Focus, page 25

Start your day with The Independent, sign up for daily news emails
Have you tried new the Independent Digital Edition apps?
News
ebookA unique anthology of reporting and analysis of a crucial period of history
Latest stories from i100
Have you tried new the Independent Digital Edition apps?
Independent Dating
and  

By clicking 'Search' you
are agreeing to our
Terms of Use.

iJobs Job Widget
iJobs General

Guru Careers: Software Developer / C# Developer

£40-50K: Guru Careers: We are seeking an experienced Software / C# Developer w...

Guru Careers: Software Developer

£35 - 40k + Benefits: Guru Careers: We are seeking a Software Developer (JavaS...

SThree: Trainee Recruitment Consultant / Resourcer

£18000 - £23000 per annum + Commission: SThree: As a Trainee Recruitment Consu...

Ashdown Group: UI Developer - (UI, HTML, CSS, JavaScript, AngularJS)

£25000 - £40000 per annum: Ashdown Group: UI Developer - (UI, JavaScript, HTML...

Day In a Page

Sun, sex and an anthropological study: One British academic's summer of hell in Magaluf

Sun, sex and an anthropological study

One academic’s summer of hell in Magaluf
From Shakespeare to Rising Damp... to Vicious

Frances de la Tour's 50-year triumph

'Rising Damp' brought De la Tour such recognition that she could be forgiven if she'd never been able to move on. But at 70, she continues to flourish - and to beguile
'That Whitsun, I was late getting away...'

Ian McMillan on the Whitsun Weddings

This weekend is Whitsun, and while the festival may no longer resonate, Larkin's best-loved poem, lives on - along with the train journey at the heart of it
Kathryn Williams explores the works and influences of Sylvia Plath in a new light

Songs from the bell jar

Kathryn Williams explores the works and influences of Sylvia Plath
How one man's day in high heels showed him that Cannes must change its 'no flats' policy

One man's day in high heels

...showed him that Cannes must change its 'flats' policy
Is a quiet crusade to reform executive pay bearing fruit?

Is a quiet crusade to reform executive pay bearing fruit?

Dominic Rossi of Fidelity says his pressure on business to control rewards is working. But why aren’t other fund managers helping?
The King David Hotel gives precious work to Palestinians - unless peace talks are on

King David Hotel: Palestinians not included

The King David is special to Jerusalem. Nick Kochan checked in and discovered it has some special arrangements, too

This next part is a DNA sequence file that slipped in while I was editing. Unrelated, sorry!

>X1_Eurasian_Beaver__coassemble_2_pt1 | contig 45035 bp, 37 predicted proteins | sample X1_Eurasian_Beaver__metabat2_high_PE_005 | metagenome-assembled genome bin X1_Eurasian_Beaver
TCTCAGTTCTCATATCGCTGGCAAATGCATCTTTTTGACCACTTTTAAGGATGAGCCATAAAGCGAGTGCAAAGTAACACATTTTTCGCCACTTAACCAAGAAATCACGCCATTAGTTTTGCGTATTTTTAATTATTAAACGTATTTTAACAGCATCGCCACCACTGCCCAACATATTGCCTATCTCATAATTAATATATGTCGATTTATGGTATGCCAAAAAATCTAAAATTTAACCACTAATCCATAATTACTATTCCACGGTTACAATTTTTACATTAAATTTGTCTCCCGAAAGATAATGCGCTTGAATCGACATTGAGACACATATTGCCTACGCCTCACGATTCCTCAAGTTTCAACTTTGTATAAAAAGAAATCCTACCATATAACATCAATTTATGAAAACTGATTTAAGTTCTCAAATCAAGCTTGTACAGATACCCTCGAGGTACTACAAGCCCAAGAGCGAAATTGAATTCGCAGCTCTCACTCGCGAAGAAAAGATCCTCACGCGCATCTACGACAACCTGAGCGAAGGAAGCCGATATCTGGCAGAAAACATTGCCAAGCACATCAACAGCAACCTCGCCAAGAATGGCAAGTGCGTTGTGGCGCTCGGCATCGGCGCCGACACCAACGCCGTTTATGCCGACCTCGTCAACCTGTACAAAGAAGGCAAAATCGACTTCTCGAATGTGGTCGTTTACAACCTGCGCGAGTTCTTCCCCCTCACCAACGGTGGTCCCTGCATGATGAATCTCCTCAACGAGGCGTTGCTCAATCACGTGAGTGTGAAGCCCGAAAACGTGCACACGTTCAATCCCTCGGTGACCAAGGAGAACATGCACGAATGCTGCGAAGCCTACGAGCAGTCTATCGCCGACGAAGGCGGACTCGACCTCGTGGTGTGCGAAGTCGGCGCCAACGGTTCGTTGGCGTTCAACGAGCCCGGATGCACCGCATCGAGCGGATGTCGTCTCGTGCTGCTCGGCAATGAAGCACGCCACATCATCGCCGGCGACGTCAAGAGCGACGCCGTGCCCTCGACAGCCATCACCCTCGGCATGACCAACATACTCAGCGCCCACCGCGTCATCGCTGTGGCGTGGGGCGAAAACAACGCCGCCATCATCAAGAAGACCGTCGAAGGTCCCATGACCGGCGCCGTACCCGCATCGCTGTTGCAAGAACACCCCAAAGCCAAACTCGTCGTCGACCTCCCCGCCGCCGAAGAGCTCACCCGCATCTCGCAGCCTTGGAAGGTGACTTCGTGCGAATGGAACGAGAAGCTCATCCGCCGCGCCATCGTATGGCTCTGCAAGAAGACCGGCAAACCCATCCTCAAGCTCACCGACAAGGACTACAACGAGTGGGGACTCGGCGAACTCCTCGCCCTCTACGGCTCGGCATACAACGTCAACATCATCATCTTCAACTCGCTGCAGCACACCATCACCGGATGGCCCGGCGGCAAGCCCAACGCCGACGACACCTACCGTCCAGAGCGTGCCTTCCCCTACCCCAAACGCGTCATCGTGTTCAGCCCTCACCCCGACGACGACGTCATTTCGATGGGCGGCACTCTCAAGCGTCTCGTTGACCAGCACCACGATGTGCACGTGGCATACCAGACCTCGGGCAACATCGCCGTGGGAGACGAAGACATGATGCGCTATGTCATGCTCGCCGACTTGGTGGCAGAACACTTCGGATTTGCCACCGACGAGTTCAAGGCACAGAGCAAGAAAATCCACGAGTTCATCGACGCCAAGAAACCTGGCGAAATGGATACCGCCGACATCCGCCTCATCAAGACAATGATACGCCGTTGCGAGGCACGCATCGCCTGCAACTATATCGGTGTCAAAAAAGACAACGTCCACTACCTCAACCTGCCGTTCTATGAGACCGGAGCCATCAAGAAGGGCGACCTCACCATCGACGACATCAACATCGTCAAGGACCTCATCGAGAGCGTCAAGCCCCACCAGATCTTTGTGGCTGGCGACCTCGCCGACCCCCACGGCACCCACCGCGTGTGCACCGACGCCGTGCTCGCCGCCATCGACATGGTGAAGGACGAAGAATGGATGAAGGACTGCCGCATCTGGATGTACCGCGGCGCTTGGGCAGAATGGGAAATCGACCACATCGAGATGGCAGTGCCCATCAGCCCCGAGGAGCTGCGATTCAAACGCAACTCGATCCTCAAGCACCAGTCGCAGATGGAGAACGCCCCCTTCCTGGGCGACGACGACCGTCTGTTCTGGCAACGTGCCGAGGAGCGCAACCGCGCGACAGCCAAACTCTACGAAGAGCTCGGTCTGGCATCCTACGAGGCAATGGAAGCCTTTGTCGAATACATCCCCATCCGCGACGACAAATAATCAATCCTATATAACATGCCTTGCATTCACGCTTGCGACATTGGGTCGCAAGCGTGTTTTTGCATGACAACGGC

More people moving from Australia to New Zealand than in the other direction for first time in 24 years

End of the Aussie brain drain

More people moving from Australia to New Zealand than in the other direction for first time in 24 years
Meditation is touted as a cure for mental instability but can it actually be bad for you?

Can meditation be bad for you?

Researching a mass murder, Dr Miguel Farias discovered that, far from bringing inner peace, meditation can leave devotees in pieces
Eurovision 2015: Australians will be cheering on their first-ever entrant this Saturday

Australia's first-ever Eurovision entrant

Australia, a nation of kitsch-worshippers, has always loved the Eurovision Song Contest. Maggie Alderson says it'll fit in fine
Letterman's final Late Show: Laughter, but no tears, as David takes his bow after 33 years

Laughter, but no tears, as Letterman takes his bow after 33 years

Veteran talkshow host steps down to plaudits from four presidents
Ivor Novello Awards 2015: Hozier wins with anti-Catholic song 'Take Me To Church' as John Whittingdale leads praise for Black Sabbath

Hozier's 'blasphemous' song takes Novello award

Singer joins Ed Sheeran and Clean Bandit in celebration of the best in British and Irish music
Tequila gold rush: The spirit has gone from a cheap shot to a multi-billion pound product

Join the tequila gold rush

The spirit has gone from a cheap shot to a multi-billion pound product
12 best statement wallpapers

12 best statement wallpapers

Make an impact and transform a room with a conversation-starting pattern
Paul Scholes column: Does David De Gea really want to leave Manchester United to fight it out for the No 1 spot at Real Madrid?

Paul Scholes column

Does David De Gea really want to leave Manchester United to fight it out for the No 1 spot at Real Madrid?